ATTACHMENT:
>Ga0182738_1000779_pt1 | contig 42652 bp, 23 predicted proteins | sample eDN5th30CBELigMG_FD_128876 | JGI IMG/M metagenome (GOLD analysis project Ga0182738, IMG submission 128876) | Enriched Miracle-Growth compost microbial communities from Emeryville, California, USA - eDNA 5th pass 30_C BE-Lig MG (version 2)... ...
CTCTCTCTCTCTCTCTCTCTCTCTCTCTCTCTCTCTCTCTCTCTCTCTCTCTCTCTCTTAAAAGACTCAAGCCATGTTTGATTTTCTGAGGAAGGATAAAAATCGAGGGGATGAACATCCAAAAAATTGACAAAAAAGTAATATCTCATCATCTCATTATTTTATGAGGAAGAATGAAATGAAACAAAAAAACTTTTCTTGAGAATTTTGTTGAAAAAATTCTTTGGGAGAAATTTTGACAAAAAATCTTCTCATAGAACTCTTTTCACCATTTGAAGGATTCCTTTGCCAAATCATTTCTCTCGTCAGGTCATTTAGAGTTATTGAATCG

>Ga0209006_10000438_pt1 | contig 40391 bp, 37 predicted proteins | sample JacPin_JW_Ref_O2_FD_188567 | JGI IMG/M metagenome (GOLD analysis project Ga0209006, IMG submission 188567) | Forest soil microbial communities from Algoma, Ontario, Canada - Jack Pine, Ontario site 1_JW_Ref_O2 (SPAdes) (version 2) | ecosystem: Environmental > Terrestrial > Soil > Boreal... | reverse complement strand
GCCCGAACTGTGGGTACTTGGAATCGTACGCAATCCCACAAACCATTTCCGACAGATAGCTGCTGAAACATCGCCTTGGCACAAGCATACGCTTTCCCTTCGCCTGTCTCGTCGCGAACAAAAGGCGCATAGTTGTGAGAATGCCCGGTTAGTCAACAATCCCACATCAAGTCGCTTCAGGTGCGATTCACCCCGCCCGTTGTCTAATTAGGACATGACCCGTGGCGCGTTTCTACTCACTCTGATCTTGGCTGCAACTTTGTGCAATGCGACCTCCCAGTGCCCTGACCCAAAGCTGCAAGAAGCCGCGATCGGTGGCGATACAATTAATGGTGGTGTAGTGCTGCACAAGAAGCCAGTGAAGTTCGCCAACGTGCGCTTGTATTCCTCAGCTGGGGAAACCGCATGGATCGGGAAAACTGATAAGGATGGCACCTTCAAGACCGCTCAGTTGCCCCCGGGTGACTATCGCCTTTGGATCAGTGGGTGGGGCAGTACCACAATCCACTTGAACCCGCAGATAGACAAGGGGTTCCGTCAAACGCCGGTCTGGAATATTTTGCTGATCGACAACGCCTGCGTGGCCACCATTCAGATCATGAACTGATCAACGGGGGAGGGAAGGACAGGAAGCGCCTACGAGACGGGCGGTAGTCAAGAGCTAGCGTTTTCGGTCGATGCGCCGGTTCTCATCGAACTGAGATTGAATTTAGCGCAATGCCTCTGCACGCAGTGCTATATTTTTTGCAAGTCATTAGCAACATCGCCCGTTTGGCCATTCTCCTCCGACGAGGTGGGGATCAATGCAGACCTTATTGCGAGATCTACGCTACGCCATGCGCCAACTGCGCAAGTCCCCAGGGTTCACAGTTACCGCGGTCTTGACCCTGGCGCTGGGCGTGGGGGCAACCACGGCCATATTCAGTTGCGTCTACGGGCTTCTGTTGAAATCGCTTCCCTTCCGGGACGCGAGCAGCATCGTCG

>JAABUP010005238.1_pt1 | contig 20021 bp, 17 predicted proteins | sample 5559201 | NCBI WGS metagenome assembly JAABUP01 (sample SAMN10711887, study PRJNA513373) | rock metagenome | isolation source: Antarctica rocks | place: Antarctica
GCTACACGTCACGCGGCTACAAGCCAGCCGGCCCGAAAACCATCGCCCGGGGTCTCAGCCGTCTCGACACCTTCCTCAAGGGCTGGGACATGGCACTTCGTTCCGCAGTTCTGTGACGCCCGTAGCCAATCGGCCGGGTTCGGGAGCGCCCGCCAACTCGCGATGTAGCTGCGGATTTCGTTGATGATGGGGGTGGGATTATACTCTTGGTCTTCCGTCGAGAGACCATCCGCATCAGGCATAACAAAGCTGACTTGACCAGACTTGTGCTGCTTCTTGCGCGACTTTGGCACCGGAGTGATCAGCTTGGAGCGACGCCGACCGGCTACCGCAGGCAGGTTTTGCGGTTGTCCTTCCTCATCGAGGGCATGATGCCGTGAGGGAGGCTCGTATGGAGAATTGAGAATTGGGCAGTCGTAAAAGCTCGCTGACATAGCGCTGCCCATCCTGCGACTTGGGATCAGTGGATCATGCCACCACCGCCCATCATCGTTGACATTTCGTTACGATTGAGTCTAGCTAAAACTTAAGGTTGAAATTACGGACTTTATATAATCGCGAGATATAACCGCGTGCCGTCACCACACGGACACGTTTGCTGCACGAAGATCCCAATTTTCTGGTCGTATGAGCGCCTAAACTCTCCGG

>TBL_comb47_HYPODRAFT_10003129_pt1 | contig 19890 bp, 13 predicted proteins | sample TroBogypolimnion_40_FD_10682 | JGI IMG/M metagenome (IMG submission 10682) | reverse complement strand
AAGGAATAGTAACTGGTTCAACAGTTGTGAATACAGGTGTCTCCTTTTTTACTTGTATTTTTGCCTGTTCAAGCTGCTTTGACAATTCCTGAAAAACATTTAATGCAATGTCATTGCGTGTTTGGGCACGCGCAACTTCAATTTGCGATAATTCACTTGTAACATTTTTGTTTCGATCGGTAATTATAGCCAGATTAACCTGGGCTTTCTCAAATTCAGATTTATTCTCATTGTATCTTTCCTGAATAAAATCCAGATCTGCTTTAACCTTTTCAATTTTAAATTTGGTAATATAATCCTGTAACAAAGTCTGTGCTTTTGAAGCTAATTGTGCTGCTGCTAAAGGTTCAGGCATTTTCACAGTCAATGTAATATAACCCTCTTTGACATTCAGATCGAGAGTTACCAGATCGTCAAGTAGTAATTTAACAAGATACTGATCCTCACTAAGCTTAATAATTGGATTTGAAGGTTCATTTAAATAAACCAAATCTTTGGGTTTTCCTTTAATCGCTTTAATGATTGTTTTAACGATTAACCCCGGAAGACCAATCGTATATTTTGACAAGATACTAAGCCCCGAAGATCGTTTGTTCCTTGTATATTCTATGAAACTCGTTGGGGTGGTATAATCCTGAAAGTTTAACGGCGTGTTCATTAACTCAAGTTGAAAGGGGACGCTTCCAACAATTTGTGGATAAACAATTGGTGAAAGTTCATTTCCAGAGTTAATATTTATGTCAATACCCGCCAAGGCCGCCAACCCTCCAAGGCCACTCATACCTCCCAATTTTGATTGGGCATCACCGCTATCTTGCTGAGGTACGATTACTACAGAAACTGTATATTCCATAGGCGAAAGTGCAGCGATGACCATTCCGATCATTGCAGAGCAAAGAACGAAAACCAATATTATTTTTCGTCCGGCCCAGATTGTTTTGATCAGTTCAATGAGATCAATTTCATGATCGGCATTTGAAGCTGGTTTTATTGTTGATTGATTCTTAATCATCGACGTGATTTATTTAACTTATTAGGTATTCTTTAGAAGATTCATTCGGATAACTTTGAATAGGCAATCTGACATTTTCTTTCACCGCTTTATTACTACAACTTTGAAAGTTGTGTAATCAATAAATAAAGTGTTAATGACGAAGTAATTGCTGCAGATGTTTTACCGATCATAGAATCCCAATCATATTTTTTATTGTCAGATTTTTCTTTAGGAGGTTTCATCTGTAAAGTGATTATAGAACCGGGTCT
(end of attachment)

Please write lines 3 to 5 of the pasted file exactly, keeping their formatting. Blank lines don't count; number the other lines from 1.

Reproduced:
>Ga0209006_10000438_pt1 | contig 40391 bp, 37 predicted proteins | sample JacPin_JW_Ref_O2_FD_188567 | JGI IMG/M metagenome (GOLD analysis project Ga0209006, IMG submission 188567) | Forest soil microbial communities from Algoma, Ontario, Canada - Jack Pine, Ontario site 1_JW_Ref_O2 (SPAdes) (version 2) | ecosystem: Environmental > Terrestrial > Soil > Boreal... | reverse complement strand
GCCCGAACTGTGGGTACTTGGAATCGTACGCAATCCCACAAACCATTTCCGACAGATAGCTGCTGAAACATCGCCTTGGCACAAGCATACGCTTTCCCTTCGCCTGTCTCGTCGCGAACAAAAGGCGCATAGTTGTGAGAATGCCCGGTTAGTCAACAATCCCACATCAAGTCGCTTCAGGTGCGATTCACCCCGCCCGTTGTCTAATTAGGACATGACCCGTGGCGCGTTTCTACTCACTCTGATCTTGGCTGCAACTTTGTGCAATGCGACCTCCCAGTGCCCTGACCCAAAGCTGCAAGAAGCCGCGATCGGTGGCGATACAATTAATGGTGGTGTAGTGCTGCACAAGAAGCCAGTGAAGTTCGCCAACGTGCGCTTGTATTCCTCAGCTGGGGAAACCGCATGGATCGGGAAAACTGATAAGGATGGCACCTTCAAGACCGCTCAGTTGCCCCCGGGTGACTATCGCCTTTGGATCAGTGGGTGGGGCAGTACCACAATCCACTTGAACCCGCAGATAGACAAGGGGTTCCGTCAAACGCCGGTCTGGAATATTTTGCTGATCGACAACGCCTGCGTGGCCACCATTCAGATCATGAACTGATCAACGGGGGAGGGAAGGACAGGAAGCGCCTACGAGACGGGCGGTAGTCAAGAGCTAGCGTTTTCGGTCGATGCGCCGGTTCTCATCGAACTGAGATTGAATTTAGCGCAATGCCTCTGCACGCAGTGCTATATTTTTTGCAAGTCATTAGCAACATCGCCCGTTTGGCCATTCTCCTCCGACGAGGTGGGGATCAATGCAGACCTTATTGCGAGATCTACGCTACGCCATGCGCCAACTGCGCAAGTCCCCAGGGTTCACAGTTACCGCGGTCTTGACCCTGGCGCTGGGCGTGGGGGCAACCACGGCCATATTCAGTTGCGTCTACGGGCTTCTGTTGAAATCGCTTCCCTTCCGGGACGCGAGCAGCATCGTCG

>JAABUP010005238.1_pt1 | contig 20021 bp, 17 predicted proteins | sample 5559201 | NCBI WGS metagenome assembly JAABUP01 (sample SAMN10711887, study PRJNA513373) | rock metagenome | isolation source: Antarctica rocks | place: Antarctica